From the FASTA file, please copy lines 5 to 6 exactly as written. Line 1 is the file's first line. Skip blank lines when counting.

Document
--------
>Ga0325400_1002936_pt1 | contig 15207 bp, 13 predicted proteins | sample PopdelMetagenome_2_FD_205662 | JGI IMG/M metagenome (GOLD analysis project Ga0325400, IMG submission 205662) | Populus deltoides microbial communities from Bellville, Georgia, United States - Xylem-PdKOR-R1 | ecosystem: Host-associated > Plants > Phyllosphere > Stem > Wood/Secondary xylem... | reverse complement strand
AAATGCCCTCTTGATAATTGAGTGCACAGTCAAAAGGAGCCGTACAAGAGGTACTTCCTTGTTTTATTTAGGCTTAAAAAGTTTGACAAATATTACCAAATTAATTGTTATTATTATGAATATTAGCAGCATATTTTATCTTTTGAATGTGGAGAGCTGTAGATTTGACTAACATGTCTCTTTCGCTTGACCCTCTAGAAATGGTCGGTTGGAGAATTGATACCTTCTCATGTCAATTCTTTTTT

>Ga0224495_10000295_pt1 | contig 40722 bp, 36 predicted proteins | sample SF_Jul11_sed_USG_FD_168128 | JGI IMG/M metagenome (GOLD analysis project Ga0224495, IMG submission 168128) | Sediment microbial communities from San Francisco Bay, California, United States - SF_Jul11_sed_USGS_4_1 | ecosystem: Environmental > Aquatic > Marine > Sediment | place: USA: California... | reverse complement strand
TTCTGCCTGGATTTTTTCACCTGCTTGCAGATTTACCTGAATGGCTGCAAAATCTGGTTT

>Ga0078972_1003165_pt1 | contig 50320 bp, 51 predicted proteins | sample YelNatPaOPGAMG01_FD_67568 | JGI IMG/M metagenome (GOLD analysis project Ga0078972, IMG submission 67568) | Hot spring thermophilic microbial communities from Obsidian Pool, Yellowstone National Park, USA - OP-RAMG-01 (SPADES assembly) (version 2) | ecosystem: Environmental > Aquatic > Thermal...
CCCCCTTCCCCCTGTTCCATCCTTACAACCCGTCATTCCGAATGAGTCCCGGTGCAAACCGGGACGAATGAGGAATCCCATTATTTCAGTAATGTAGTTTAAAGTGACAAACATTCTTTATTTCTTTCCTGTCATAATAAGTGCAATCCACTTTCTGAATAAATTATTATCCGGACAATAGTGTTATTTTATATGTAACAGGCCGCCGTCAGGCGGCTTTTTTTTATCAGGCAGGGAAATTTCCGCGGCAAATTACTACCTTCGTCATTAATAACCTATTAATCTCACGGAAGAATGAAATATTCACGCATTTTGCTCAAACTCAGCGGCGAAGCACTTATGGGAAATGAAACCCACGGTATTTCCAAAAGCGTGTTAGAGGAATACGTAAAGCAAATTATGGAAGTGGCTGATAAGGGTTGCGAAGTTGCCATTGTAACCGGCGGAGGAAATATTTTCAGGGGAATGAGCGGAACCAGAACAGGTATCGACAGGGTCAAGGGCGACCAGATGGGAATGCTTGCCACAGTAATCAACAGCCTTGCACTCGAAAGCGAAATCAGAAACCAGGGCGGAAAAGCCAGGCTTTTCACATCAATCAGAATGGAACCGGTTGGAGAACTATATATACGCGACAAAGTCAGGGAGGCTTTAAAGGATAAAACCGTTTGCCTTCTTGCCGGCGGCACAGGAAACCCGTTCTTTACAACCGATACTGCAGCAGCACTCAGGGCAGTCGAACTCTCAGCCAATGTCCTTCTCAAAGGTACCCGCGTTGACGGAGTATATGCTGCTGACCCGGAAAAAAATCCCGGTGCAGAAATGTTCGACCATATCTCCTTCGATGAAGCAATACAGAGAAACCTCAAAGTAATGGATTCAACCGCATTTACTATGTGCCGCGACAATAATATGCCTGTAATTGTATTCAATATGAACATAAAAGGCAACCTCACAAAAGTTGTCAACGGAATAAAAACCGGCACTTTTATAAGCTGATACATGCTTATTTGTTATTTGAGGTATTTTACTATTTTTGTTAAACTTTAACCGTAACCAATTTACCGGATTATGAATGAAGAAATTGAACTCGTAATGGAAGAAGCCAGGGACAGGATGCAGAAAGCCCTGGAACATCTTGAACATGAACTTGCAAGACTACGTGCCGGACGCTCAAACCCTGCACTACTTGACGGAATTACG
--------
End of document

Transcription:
>Ga0078972_1003165_pt1 | contig 50320 bp, 51 predicted proteins | sample YelNatPaOPGAMG01_FD_67568 | JGI IMG/M metagenome (GOLD analysis project Ga0078972, IMG submission 67568) | Hot spring thermophilic microbial communities from Obsidian Pool, Yellowstone National Park, USA - OP-RAMG-01 (SPADES assembly) (version 2) | ecosystem: Environmental > Aquatic > Thermal...
CCCCCTTCCCCCTGTTCCATCCTTACAACCCGTCATTCCGAATGAGTCCCGGTGCAAACCGGGACGAATGAGGAATCCCATTATTTCAGTAATGTAGTTTAAAGTGACAAACATTCTTTATTTCTTTCCTGTCATAATAAGTGCAATCCACTTTCTGAATAAATTATTATCCGGACAATAGTGTTATTTTATATGTAACAGGCCGCCGTCAGGCGGCTTTTTTTTATCAGGCAGGGAAATTTCCGCGGCAAATTACTACCTTCGTCATTAATAACCTATTAATCTCACGGAAGAATGAAATATTCACGCATTTTGCTCAAACTCAGCGGCGAAGCACTTATGGGAAATGAAACCCACGGTATTTCCAAAAGCGTGTTAGAGGAATACGTAAAGCAAATTATGGAAGTGGCTGATAAGGGTTGCGAAGTTGCCATTGTAACCGGCGGAGGAAATATTTTCAGGGGAATGAGCGGAACCAGAACAGGTATCGACAGGGTCAAGGGCGACCAGATGGGAATGCTTGCCACAGTAATCAACAGCCTTGCACTCGAAAGCGAAATCAGAAACCAGGGCGGAAAAGCCAGGCTTTTCACATCAATCAGAATGGAACCGGTTGGAGAACTATATATACGCGACAAAGTCAGGGAGGCTTTAAAGGATAAAACCGTTTGCCTTCTTGCCGGCGGCACAGGAAACCCGTTCTTTACAACCGATACTGCAGCAGCACTCAGGGCAGTCGAACTCTCAGCCAATGTCCTTCTCAAAGGTACCCGCGTTGACGGAGTATATGCTGCTGACCCGGAAAAAAATCCCGGTGCAGAAATGTTCGACCATATCTCCTTCGATGAAGCAATACAGAGAAACCTCAAAGTAATGGATTCAACCGCATTTACTATGTGCCGCGACAATAATATGCCTGTAATTGTATTCAATATGAACATAAAAGGCAACCTCACAAAAGTTGTCAACGGAATAAAAACCGGCACTTTTATAAGCTGATACATGCTTATTTGTTATTTGAGGTATTTTACTATTTTTGTTAAACTTTAACCGTAACCAATTTACCGGATTATGAATGAAGAAATTGAACTCGTAATGGAAGAAGCCAGGGACAGGATGCAGAAAGCCCTGGAACATCTTGAACATGAACTTGCAAGACTACGTGCCGGACGCTCAAACCCTGCACTACTTGACGGAATTACG